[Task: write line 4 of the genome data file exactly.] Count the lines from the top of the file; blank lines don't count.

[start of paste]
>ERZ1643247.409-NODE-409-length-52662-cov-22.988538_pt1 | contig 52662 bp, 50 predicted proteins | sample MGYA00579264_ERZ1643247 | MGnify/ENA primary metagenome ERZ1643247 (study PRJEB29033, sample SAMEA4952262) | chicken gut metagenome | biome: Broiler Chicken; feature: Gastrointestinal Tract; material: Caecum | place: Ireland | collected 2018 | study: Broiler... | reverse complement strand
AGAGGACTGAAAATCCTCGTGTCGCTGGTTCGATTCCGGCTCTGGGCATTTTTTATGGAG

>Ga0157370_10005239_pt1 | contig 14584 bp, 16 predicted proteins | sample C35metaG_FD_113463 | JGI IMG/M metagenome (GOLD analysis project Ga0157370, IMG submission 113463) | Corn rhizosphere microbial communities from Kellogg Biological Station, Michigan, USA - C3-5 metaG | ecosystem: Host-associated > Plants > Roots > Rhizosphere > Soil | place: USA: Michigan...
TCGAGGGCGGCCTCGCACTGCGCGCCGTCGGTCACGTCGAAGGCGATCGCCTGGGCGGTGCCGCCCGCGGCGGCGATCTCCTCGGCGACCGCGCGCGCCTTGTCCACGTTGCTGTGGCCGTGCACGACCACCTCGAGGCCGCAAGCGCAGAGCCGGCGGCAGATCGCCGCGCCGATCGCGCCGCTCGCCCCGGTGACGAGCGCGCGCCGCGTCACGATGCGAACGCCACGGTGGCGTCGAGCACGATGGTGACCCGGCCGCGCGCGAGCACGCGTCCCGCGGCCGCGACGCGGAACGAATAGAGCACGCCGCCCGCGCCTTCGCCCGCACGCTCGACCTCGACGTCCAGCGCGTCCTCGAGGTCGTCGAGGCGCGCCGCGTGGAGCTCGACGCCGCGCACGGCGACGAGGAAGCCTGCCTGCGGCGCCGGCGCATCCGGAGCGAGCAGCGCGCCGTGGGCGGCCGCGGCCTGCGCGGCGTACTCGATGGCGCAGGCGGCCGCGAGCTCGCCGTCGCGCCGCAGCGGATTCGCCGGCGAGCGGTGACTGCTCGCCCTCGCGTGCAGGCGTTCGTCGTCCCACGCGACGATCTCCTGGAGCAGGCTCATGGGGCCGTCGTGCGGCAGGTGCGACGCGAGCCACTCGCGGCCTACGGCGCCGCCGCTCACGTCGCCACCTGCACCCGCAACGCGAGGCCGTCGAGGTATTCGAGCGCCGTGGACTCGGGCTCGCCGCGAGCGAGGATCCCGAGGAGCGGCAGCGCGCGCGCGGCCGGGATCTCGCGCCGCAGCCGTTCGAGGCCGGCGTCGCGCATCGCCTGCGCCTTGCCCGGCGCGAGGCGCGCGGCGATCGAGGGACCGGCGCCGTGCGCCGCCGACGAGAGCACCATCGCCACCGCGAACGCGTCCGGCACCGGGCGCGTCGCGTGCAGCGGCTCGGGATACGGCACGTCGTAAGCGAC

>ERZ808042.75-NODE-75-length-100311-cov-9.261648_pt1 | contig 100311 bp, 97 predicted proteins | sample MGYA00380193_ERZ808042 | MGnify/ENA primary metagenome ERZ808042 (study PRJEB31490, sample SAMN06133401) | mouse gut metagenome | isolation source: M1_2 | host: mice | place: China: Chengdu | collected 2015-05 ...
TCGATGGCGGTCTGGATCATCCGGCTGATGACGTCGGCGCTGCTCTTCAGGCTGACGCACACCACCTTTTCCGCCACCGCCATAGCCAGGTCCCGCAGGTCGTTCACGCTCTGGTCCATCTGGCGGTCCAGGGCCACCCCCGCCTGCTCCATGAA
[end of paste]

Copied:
TCGAGGGCGGCCTCGCACTGCGCGCCGTCGGTCACGTCGAAGGCGATCGCCTGGGCGGTGCCGCCCGCGGCGGCGATCTCCTCGGCGACCGCGCGCGCCTTGTCCACGTTGCTGTGGCCGTGCACGACCACCTCGAGGCCGCAAGCGCAGAGCCGGCGGCAGATCGCCGCGCCGATCGCGCCGCTCGCCCCGGTGACGAGCGCGCGCCGCGTCACGATGCGAACGCCACGGTGGCGTCGAGCACGATGGTGACCCGGCCGCGCGCGAGCACGCGTCCCGCGGCCGCGACGCGGAACGAATAGAGCACGCCGCCCGCGCCTTCGCCCGCACGCTCGACCTCGACGTCCAGCGCGTCCTCGAGGTCGTCGAGGCGCGCCGCGTGGAGCTCGACGCCGCGCACGGCGACGAGGAAGCCTGCCTGCGGCGCCGGCGCATCCGGAGCGAGCAGCGCGCCGTGGGCGGCCGCGGCCTGCGCGGCGTACTCGATGGCGCAGGCGGCCGCGAGCTCGCCGTCGCGCCGCAGCGGATTCGCCGGCGAGCGGTGACTGCTCGCCCTCGCGTGCAGGCGTTCGTCGTCCCACGCGACGATCTCCTGGAGCAGGCTCATGGGGCCGTCGTGCGGCAGGTGCGACGCGAGCCACTCGCGGCCTACGGCGCCGCCGCTCACGTCGCCACCTGCACCCGCAACGCGAGGCCGTCGAGGTATTCGAGCGCCGTGGACTCGGGCTCGCCGCGAGCGAGGATCCCGAGGAGCGGCAGCGCGCGCGCGGCCGGGATCTCGCGCCGCAGCCGTTCGAGGCCGGCGTCGCGCATCGCCTGCGCCTTGCCCGGCGCGAGGCGCGCGGCGATCGAGGGACCGGCGCCGTGCGCCGCCGACGAGAGCACCATCGCCACCGCGAACGCGTCCGGCACCGGGCGCGTCGCGTGCAGCGGCTCGGGATACGGCACGTCGTAAGCGAC